How Do You Solve a Problem Like Mary?
By Scot McKnight
Author, The Real Mary
This Christmas season, viewers of The Nativity Story will once again be confronted with the mixture of what the Bible says and what the Bible does not say. The screenplay by Mike Rich (Finding Forrester), which I was fortunate enough to have read, gives us every indication that the producers intend for this movie to dramatize what the Bible says in a way that is faithful to the Bible.
Therein lies a catch.
Dramatizing the Bible inevitably involves interpretation at the hand of the director Catherine Hardwicke (Thirteen). Most importantly, the producers will have to fill in gaps by guessing – on the basis of hints and evidence from the world of Jesus – what the characters were like. What did Joseph and Mary look like? What kind of clothing did they wear? What kinds of expressions will be seen in their eyes and faces? What kind of emotions will we see? What kind of tone do they bring to their words? Were they afraid? Were they ever-faithful? Did they wonder how God would bring all of this about?
Questions like these form the inner network of every movie, especially a movie like The Nativity Story. Few missed the use of color in clothing in Mel Gibson’s The Passion of the Christ. Pilate’s wife wore white to evoke innocence, while Mary wore dark to symbolize mourning. How the directors answer the sorts of questions I asked above will determine what we see. Not only will these answers determine what we see, they will determine what the next generation thinks of Joseph and Mary. Whether intended or not, the next generation will “image” Jesus as one who looked like James Caviezel.
Mary presents a special problem for movie producers and it might be put like this: Roman Catholics adore her and evangelicals ignore her. How do you solve a problem like Mary? Do you dress her up in the clothing of nuns, and give her a Roman Catholic look? What do evangelicals think she looked like? Did she look like Maria Morgenstern (The Passion of the Christ) or like Keisha Castle-Hughes (The Whale Rider)?
But, there are signs that evangelical Christians are taking a fresh interest in Mary, perhaps even trying to reclaim her as their own. Not only have we sung about Mary for more than a decade – especially in the words of Mark Lowry’s “Mary Did You Know?”, but Mel Gibson’s portrayal of Mary struck a chord with many evangelicals. We are now asking, “What was the real Mary like?”
Some years back, standing in front of a class, I asked a question that I was determined to answer, and I was determined to answer the question by probing what the Bible does and does not say about Mary: “What kind of woman uttered the Song of Mary, what we now call the Magnificat?” Found at Luke 1:46-55, the Magnificat expresses the very heart of Mary – her history and her hopes, her frustrations and her expectations. In fact, this beautiful song, inspired as it is by the Spirit of God, sketches what she thinks the Messiah will accomplish. What kind of woman would sing this kind of song?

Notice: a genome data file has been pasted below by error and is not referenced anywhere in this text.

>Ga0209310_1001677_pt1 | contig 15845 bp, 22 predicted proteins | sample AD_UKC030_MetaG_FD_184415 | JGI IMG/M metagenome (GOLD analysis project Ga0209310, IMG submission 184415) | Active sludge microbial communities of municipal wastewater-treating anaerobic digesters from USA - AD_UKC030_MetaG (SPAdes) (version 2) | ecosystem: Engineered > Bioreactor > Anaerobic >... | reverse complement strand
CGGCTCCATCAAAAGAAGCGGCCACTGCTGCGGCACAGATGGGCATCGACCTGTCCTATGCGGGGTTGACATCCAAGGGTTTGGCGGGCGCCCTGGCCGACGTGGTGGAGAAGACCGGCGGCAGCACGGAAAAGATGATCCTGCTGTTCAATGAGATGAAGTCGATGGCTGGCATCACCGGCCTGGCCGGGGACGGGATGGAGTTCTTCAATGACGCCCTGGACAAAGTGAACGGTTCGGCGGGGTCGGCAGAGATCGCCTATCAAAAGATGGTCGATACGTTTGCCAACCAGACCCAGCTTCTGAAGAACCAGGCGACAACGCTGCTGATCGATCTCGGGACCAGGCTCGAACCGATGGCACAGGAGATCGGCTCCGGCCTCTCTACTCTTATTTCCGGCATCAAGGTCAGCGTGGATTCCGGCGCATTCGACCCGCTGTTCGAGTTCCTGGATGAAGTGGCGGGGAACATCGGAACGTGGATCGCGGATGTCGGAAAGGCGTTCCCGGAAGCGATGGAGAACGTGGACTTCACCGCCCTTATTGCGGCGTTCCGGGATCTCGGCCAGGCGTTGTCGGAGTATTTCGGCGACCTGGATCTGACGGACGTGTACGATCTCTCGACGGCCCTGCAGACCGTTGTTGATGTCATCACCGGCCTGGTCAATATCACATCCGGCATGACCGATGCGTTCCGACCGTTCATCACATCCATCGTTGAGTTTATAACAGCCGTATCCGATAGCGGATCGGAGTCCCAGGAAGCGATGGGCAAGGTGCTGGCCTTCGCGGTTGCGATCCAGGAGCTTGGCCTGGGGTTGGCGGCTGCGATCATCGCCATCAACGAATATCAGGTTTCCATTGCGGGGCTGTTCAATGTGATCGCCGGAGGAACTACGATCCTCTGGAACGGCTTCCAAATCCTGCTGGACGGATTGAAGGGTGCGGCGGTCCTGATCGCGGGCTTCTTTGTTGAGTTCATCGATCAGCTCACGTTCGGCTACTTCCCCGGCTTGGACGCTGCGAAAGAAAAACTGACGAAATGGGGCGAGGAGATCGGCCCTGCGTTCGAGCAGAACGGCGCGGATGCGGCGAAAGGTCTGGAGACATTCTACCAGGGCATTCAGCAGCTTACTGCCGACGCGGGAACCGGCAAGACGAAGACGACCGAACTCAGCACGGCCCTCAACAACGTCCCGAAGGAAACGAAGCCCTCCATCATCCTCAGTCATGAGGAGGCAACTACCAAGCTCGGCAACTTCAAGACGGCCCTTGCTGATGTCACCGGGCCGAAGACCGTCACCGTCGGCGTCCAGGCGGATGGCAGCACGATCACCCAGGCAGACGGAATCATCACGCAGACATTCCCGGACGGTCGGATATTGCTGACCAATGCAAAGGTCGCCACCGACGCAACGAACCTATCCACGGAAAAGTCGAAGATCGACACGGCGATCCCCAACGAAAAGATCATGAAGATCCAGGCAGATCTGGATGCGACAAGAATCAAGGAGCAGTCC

My own answer to that question shapes what I want to see on the screen in The Nativity Story. But, I fear something: I fear Hollywood will give us yet one more version of the pious, downcast eyes of the Medieval Mary. I fear we will find a woman draped in a Carolina blue gown, a woman whose hands are constantly pointed toward heaven in prayer, or a woman whose facial expressions are unemotional.
What I hope to find, and I know what we will encounter is how the director’s shaped the character and emotions of Mary, is the kind of woman who sang that Magnificat. The kind of woman whose words sound more like a protest against Herod the Great and Caesar Augustus, the kind of woman who believed justice was around the corner, the kind of woman who had the moxie and courage to stand up in the Temple and tell the world that her son, Jesus, would someday be king and everybody better get ready for his advent.
The Medieval Mary we find in art of the Church tells us Mary was pious. The Magnificat Mary we find in the pages of the Gospels tells us a different story: she’s the kind of woman who had the temerity to reprimand her twelve-year old son for dallying at the Temple, who had the expectations of him to solve a wine supply that was flagging, and – get this – who once hauled her other children to home where Jesus was teaching under the impression that he had now gone over the top by associating with all the wrong sorts. That’s the problem I call Mary, and I’m wondering how Hollywood will solve her. Will she be the traditional character, or will they freshen her up a bit by pondering the Gospels long enough to let the real Mary stand up to be seen for who she really was?
Scot McKnight is the Karl A. Olsson Professor in Religious Studies at North Park University. He is the award-winning author of The Jesus Creed, Embracing Grace, and Praying with the Church. In his latest book, The Real Mary, McKnight attempts to step outside of the adoration of the Virgin, and beyond the Protestant neglect of her legacy to ask: Who was she, really?
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